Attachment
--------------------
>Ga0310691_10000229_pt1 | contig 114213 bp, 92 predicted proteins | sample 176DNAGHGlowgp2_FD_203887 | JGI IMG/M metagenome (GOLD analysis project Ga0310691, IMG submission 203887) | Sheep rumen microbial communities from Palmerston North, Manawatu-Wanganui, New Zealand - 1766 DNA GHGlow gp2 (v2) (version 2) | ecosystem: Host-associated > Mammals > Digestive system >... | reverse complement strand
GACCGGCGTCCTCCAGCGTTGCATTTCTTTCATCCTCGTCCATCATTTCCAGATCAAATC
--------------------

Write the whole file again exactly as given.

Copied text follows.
>Ga0310691_10000229_pt1 | contig 114213 bp, 92 predicted proteins | sample 176DNAGHGlowgp2_FD_203887 | JGI IMG/M metagenome (GOLD analysis project Ga0310691, IMG submission 203887) | Sheep rumen microbial communities from Palmerston North, Manawatu-Wanganui, New Zealand - 1766 DNA GHGlow gp2 (v2) (version 2) | ecosystem: Host-associated > Mammals > Digestive system >... | reverse complement strand
GACCGGCGTCCTCCAGCGTTGCATTTCTTTCATCCTCGTCCATCATTTCCAGATCAAATC